South Africa’s cement industry is potentially facing an improved operating environment this year and in the future.
- The acceptance by the International Trade Administration Commission (ITAC) in December 2020 of an application from the industry for a sunset review of the import tariffs imposed on cement from Pakistan five years ago;
- The finalisation of an application first submitted to ITAC in August 2019 by The Concrete Institute (TCI), on behalf of the industry, for “safeguard action” against cheap cement imports, particularly from countries such as China and Vietnam; and
- Ongoing engagements between South Africa’s cement industry and the Department of Trade and Industry and Competition (DTIC) about the special designation of South African-produced cement for use in government infrastructure projects.
ITAC communications manager Thalukanyo Nangammbi confirmed the commission initiated a sunset review of the anti-dumping duties on cement originating in or imported from Pakistan through Notice No. 718 in Government Gazette No. 43986 on December 11, 2020.
“In terms of the commission’s anti-dumping regulations, the existing anti-dumping duties will remain in place pending the finalisation of the sunset review investigation. The investigation has to be completed within 18 months of the date of the initiation of the investigation,” he said.
Nangammbi added the commission has not received any other application for trade remedy action from the Southern African Customs Union (SACU) cement industry.
However, The Concrete Institute MD Bryan Perrie said this week said this application was submitted quite a long time ago and ITAC has come back to the TCI with a number of deficiency letters stating that it needs more information.
“My understanding is that the final information was submitted just before Christmas, but I don’t have any confirmation of that,” he said.
In regard to the sunset review application related to cement imported from Pakistan, Perrie said that depending on the findings of the ITAC investigation, the import tariffs may be increased, reduced or taken away.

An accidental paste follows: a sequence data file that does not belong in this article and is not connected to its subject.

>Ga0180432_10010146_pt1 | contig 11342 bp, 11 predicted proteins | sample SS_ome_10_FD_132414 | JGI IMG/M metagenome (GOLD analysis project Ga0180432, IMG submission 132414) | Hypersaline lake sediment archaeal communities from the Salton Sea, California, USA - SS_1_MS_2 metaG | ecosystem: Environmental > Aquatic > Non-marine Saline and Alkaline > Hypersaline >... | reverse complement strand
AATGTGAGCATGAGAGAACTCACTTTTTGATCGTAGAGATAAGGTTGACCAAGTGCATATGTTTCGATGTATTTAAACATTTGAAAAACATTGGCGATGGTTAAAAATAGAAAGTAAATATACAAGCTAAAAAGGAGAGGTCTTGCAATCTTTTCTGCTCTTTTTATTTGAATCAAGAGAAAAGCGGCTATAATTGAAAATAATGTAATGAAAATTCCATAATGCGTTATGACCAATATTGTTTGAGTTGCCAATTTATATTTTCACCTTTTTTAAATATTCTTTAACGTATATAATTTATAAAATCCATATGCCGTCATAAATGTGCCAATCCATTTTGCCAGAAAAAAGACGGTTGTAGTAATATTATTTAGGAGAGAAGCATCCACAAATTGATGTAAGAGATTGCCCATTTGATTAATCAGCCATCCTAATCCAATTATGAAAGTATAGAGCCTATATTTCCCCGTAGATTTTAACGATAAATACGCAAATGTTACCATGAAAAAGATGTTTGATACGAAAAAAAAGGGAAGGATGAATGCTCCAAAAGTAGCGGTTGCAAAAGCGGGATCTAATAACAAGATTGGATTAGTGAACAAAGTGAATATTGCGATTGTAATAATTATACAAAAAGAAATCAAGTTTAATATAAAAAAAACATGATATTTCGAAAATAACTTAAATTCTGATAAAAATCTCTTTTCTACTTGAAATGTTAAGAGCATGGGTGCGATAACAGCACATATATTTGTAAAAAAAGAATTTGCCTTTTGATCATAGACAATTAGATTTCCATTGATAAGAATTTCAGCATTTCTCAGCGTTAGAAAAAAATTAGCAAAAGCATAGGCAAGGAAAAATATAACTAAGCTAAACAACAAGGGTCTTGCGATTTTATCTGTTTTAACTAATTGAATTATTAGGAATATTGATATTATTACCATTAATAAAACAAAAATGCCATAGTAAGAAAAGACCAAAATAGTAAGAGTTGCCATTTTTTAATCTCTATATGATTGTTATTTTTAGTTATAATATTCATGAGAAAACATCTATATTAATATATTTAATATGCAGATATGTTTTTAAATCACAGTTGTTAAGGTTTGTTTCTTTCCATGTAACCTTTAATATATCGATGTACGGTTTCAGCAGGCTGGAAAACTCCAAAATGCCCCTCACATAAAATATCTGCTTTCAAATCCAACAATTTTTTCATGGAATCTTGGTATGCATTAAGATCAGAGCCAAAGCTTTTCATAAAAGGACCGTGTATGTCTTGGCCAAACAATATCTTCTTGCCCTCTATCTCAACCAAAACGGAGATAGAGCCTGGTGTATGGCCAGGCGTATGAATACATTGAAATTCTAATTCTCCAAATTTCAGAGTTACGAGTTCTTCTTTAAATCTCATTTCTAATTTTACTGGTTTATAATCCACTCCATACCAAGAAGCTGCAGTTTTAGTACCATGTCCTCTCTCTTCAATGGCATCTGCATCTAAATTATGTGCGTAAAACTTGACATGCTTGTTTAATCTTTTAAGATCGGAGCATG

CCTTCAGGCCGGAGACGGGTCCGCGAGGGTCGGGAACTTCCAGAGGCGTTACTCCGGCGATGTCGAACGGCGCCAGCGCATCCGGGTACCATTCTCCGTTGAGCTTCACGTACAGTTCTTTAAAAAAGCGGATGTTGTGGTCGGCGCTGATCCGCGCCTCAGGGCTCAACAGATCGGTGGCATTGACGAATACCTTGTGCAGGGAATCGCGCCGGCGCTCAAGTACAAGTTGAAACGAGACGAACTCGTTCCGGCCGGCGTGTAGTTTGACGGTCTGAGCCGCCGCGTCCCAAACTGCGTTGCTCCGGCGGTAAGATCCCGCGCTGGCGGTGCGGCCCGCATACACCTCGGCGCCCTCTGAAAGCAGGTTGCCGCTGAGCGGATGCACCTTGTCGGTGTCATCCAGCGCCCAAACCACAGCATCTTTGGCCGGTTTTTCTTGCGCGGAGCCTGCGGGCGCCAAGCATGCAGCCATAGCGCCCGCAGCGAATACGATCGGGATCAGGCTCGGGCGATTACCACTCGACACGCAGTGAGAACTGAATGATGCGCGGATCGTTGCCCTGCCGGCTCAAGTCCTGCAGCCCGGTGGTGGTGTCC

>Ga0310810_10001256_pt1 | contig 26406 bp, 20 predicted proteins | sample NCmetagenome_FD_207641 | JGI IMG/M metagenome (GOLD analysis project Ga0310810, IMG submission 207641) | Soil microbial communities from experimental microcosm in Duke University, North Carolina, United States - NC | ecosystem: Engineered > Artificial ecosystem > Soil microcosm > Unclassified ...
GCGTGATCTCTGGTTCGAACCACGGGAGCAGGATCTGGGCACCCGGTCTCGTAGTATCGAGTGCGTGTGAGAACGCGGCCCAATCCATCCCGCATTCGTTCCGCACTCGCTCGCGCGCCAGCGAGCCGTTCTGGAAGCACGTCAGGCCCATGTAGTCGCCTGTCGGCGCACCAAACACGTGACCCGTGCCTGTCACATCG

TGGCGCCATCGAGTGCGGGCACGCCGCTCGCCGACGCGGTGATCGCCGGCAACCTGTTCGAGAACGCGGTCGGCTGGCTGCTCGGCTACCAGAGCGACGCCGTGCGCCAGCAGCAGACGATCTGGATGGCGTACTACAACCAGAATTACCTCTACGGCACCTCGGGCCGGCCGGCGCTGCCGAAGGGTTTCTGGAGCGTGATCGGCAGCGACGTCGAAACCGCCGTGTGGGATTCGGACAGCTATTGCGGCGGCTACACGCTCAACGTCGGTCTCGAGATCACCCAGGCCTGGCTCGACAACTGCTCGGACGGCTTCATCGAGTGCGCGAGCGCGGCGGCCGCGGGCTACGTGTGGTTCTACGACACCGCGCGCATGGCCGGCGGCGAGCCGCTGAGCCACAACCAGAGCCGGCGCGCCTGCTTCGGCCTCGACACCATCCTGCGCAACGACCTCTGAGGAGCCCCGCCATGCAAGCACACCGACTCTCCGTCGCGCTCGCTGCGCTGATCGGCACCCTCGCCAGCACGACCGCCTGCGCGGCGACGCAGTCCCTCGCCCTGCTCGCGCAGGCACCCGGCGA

Construction market intelligence firm Industry Insight reported in December 2020 that a total of 679 744 tons of cement with a customs value of R482 million was imported into South Africa in the nine months to September 2020, compared with the 1 025 616 tons valued at R502 million in the corresponding period in 2019.
Cement imports in 2019 increased year-on-year by 11%, following the 84% increase reported in 2018.
Industry Insight said cement imports from Vietnam accounted for 69.8% or 474 474 tons of the total 679 744 tons of cement imported into South Africa in the first nine months of 2020, with Pakistan accounting for 30% or 204 365 tons.
Designation more important
Perrie confirmed the TCI was working with the DTIC on the designation of cement for government infrastructure projects.
“We have had discussions with them and they came back to us and asked us for information, which we provided. It’s been backwards and forwards. It’s not just the DTIC but Treasury as well [that is involved],” he said.
Perrie stressed the designation of South African-produced cement has become more important because of the government-planned infrastructure investment plan.
The government in July 2020 unveiled 50 Strategic Infrastructure Projects (SIP) and 12 special projects, involving a total investment of R340 billion, as the first tranche of a massive infrastructure expenditure programme to drive the post Covid-19 economic recovery effort.
Attempts to obtain comment from the DTIC about the status of the cement designation engagements with the industry were unsuccessful.
The right thing to do
Peregrine Capital executive chair David Fraser said that if South Africa is to have a cement industry, it is clear the industry needs some anti-dumping protection.
Fraser said it has undoubtedly been testing for the industry to respond to upswings in demand because the current returns do not warrant further investment.
He added it is difficult to see any reinvestment, expansion and maintenance of cement capacity in South Africa while the investment returns are not there because of low prices, but this will flow naturally when the industry can make a decent return on its investment.
Fraser also had a bone to pick with the government about the way carbon tax is applied to the cement industry.
“There has not been any import duty related to the carbon tax. How can you possibly tax local producers but importers get in tax free without any carbon tax?
“That just makes no sense, doesn’t achieve any objective and is something that also needs to be addressed,” he said.
Fraser said the possible designation of South African-produced cement would obviously be positive for the industry and makes absolute sense.
“You want to try and keep as many jobs locally and try and use as much local goods in government procurement as possible. It’s not unique. Everyone is trying to look after themselves a little bit better, particularly during Covid-19 times.
“At the end of the day you want to make sure the spend of the government is targeting to benefit the South African economy and South African people to get the multiplier effect from wages, transport and all sorts of ancillary things that the companies procure themselves.
“By buying imported cement you are clearly not and are clearly benefitting cement kilns around the world and not locally. So it just is the right thing to do on so many levels,” he said.